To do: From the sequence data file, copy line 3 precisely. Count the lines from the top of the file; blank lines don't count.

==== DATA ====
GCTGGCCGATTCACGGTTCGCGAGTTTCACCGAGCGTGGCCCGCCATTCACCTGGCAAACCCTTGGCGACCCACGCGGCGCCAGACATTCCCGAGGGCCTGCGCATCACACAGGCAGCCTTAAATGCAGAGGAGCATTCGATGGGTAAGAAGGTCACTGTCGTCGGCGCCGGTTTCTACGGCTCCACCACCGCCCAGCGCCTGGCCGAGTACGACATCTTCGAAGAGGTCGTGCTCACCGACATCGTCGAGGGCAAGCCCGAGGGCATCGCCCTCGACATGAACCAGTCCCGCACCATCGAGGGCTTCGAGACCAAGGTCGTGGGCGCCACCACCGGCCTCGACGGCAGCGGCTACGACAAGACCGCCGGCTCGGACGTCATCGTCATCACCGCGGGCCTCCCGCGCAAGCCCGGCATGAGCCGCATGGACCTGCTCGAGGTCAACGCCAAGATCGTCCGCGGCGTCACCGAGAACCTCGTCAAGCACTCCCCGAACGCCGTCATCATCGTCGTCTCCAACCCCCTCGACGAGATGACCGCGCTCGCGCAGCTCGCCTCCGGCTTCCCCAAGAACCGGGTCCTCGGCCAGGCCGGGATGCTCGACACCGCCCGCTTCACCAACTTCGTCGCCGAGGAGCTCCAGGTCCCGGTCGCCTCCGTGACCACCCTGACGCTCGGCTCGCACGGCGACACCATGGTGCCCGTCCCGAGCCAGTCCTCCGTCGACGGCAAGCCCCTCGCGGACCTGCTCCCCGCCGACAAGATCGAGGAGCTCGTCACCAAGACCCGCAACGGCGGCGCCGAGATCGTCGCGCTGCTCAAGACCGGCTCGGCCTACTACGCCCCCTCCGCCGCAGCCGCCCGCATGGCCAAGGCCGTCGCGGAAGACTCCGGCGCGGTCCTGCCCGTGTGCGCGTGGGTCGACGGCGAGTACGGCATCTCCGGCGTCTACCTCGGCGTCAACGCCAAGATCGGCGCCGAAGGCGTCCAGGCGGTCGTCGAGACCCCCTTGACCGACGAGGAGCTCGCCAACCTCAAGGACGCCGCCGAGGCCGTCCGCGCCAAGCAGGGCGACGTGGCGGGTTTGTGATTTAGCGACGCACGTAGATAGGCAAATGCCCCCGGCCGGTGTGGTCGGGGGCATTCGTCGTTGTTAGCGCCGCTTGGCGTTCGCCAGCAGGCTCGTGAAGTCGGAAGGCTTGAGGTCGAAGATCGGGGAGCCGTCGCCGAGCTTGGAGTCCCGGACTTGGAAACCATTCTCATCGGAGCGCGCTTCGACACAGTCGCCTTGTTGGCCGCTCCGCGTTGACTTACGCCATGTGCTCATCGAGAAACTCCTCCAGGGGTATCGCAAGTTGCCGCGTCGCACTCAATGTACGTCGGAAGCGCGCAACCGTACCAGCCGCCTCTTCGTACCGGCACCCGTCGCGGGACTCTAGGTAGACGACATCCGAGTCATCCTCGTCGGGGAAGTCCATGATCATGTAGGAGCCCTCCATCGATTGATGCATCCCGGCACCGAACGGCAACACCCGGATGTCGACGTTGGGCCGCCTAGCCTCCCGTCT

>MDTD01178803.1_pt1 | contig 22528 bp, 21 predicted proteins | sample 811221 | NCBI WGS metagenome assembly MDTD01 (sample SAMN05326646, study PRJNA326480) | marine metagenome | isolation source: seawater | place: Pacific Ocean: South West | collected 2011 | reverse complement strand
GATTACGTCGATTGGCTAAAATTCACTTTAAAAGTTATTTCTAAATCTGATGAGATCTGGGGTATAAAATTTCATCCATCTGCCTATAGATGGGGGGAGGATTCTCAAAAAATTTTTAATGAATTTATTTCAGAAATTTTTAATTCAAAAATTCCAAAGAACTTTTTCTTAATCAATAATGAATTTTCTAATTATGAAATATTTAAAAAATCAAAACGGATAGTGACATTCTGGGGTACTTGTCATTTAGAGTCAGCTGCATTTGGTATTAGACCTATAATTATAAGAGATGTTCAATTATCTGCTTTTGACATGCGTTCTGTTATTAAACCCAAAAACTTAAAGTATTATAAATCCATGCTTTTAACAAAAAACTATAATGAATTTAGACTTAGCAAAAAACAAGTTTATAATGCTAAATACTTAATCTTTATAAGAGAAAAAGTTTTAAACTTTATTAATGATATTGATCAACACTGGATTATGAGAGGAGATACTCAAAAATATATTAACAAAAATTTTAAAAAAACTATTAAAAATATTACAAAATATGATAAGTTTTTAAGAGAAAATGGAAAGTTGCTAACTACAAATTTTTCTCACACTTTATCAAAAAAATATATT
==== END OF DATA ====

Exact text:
GATTACGTCGATTGGCTAAAATTCACTTTAAAAGTTATTTCTAAATCTGATGAGATCTGGGGTATAAAATTTCATCCATCTGCCTATAGATGGGGGGAGGATTCTCAAAAAATTTTTAATGAATTTATTTCAGAAATTTTTAATTCAAAAATTCCAAAGAACTTTTTCTTAATCAATAATGAATTTTCTAATTATGAAATATTTAAAAAATCAAAACGGATAGTGACATTCTGGGGTACTTGTCATTTAGAGTCAGCTGCATTTGGTATTAGACCTATAATTATAAGAGATGTTCAATTATCTGCTTTTGACATGCGTTCTGTTATTAAACCCAAAAACTTAAAGTATTATAAATCCATGCTTTTAACAAAAAACTATAATGAATTTAGACTTAGCAAAAAACAAGTTTATAATGCTAAATACTTAATCTTTATAAGAGAAAAAGTTTTAAACTTTATTAATGATATTGATCAACACTGGATTATGAGAGGAGATACTCAAAAATATATTAACAAAAATTTTAAAAAAACTATTAAAAATATTACAAAATATGATAAGTTTTTAAGAGAAAATGGAAAGTTGCTAACTACAAATTTTTCTCACACTTTATCAAAAAAATATATT